On Monday 13 March 1972, Sydney’s TEN10 screened the first episode of a new 'soap opera’ that changed the face of Australian television. On that night, Australian television lost its virginity.
Australia’s first prime-time soap opera – Number 96 – commanded the attention of viewers with a blend of sex, suspense and situation comedy. Set in a fictional apartment block in Sydney, it traced 'the lives, loves and emotions of ordinary people’. The series brought taboo subjects like sex, rape, infidelity, drugs, racism and homosexuality into many homes for the first time. It was a form of education for families, dressed up as popular entertainment. When Lucy had her breast cancer scare, Australian women rushed to their GPs en masse and had their first-ever screening for breast cancer. And Don Finlayson, a lawyer who happened to be openly gay, developed as the sanest resident in the block of flats.
Number 96 broke new ground for commercial television. The attraction was not just the show’s raunchiness: its mix of drama and comedy made it widely appealing. Number 96 exploited the 'cliff-hanger’ as a dramatic device like no other show, with subplots involving the 'knicker-snatcher’, the 'pantyhose strangler’ and the 'hooded rapist’. Despite the largely 'adult’ content of Number 96, at one point the series was the No. 1 rated show with children aged five to twelve. While viewers loved the show, media commentators and 'the establishment’ criticised it, and censors scrutinised its every move.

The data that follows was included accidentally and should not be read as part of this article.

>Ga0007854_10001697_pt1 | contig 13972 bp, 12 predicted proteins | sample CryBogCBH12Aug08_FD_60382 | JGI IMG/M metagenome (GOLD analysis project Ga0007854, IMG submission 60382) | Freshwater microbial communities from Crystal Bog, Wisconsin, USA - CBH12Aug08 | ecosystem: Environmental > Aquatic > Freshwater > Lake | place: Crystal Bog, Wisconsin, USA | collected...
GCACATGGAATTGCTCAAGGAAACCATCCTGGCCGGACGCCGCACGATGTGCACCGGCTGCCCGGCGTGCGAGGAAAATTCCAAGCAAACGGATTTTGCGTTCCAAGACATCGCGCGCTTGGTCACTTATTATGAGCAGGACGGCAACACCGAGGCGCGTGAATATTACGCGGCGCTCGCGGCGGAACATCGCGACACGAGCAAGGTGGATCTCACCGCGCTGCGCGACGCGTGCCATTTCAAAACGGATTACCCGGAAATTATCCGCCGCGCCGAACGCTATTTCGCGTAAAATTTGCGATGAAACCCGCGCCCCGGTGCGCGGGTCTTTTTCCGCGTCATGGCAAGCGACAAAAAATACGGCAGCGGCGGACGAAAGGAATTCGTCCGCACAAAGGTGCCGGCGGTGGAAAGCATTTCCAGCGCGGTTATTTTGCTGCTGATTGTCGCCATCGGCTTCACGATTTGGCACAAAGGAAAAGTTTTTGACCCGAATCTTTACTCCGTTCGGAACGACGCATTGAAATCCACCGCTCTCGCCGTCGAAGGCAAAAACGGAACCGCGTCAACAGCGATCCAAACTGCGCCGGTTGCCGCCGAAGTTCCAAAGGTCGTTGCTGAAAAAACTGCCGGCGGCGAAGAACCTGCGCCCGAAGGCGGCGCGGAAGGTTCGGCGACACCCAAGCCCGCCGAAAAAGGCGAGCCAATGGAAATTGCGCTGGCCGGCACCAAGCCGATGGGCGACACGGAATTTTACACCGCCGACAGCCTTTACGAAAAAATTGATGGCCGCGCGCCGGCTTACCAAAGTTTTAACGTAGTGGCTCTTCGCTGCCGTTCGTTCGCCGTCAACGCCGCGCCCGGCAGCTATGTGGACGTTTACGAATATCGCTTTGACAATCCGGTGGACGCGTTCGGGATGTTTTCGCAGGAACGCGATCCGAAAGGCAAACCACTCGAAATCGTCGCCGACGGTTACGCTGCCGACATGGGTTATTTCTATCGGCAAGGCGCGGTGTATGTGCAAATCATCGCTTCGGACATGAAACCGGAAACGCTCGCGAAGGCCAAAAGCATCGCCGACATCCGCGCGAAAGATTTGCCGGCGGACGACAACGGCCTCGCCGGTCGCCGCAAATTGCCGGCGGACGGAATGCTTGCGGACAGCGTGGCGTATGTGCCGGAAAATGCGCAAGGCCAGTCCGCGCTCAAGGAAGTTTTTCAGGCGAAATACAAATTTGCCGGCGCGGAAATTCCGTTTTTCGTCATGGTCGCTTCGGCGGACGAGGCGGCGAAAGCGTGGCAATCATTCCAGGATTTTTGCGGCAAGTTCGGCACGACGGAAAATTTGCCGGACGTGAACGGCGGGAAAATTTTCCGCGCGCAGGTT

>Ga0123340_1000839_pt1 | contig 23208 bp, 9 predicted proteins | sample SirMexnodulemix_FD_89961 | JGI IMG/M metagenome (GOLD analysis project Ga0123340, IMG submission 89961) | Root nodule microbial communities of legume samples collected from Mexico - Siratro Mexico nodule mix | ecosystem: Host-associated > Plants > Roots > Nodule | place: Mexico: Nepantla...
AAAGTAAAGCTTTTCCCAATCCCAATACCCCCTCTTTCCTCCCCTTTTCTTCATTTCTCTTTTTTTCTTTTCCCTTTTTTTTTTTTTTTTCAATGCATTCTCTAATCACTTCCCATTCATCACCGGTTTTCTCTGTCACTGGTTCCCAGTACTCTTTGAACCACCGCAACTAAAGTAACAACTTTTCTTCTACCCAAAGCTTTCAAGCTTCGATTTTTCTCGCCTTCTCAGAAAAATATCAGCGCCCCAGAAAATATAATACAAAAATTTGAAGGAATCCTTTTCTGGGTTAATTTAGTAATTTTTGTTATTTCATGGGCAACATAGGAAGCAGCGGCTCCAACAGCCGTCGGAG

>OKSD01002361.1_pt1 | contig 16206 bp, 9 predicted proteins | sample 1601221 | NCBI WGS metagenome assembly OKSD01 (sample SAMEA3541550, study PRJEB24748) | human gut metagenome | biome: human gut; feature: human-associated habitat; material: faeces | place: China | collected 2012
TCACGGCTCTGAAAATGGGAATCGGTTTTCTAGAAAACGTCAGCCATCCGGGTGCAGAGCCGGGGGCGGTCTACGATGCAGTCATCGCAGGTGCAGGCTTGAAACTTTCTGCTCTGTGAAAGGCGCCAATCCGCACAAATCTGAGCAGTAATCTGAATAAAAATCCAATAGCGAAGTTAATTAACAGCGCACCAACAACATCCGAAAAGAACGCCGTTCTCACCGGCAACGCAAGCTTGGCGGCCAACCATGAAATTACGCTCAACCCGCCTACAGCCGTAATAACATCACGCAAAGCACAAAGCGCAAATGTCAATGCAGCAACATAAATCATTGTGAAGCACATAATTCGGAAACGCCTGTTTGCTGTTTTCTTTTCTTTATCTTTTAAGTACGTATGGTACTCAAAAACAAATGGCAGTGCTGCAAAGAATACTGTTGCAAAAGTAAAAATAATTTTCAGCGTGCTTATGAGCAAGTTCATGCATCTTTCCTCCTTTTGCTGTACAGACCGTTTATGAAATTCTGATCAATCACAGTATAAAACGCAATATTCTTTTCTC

Number 96 screened on weeknights for five-and-a half years – a staggering 1218 episodes.
- Getting started
In class, view the accompanying video clip interview with Scott Goodings, and the short extract from the 1970s Australian soap opera Number 96, then discuss and write notes on the following:
- Define what Goodings regards as significant and important about Number 96.
- Describe both the obvious and the suggested character relationships, themes and plot-lines presented in the video clip from Number 96.
- What important function does the setting, or location, fulfil during the scene presented in the clip from Number 96?
- Letters to the editor
Imagine it is 1972, and an evening soap opera episode has been screened, showing for the first time a scene featuring full-frontal nudity. Plan, draft, edit and proofread the following letters to a newspaper editor, 200–250 words each:
- from a parent arguing that the program is unsuitable viewing for teenagers and children, and should be censored
- from a producer of the soap opera arguing against censorship of the program, and in favour of greater freedom of expression
- Magazine promotion
A television channel is soon to screen a new, prime-time soap opera about characters in the fashion industry, aimed at an audience they term ‘young adults’. In small groups prepare a two-page article in a popular magazine for teenagers promoting the new soap opera. Include headlines, pictures and captions, interviews with some of the actors, and information about the story and setting.
- The real story
Imagine you are a star — male or female — in a sensational, prime-time soap opera. Is your fame too much of a burden to carry in real life? Do people confuse the real you with your on-screen role? Write a secret diary in which you convey your private, inner self.
Go to From Wireless to Web for more about the history of broadcast media in Australia.
Number 96, From Wikipedia, the free encyclopedia
Louise Alexander and Alison Cousens, Teaching TV Soaps, British Film Institute, 2004
Tips on writing letters to the editor, The Wilderness Society, 12 February 2003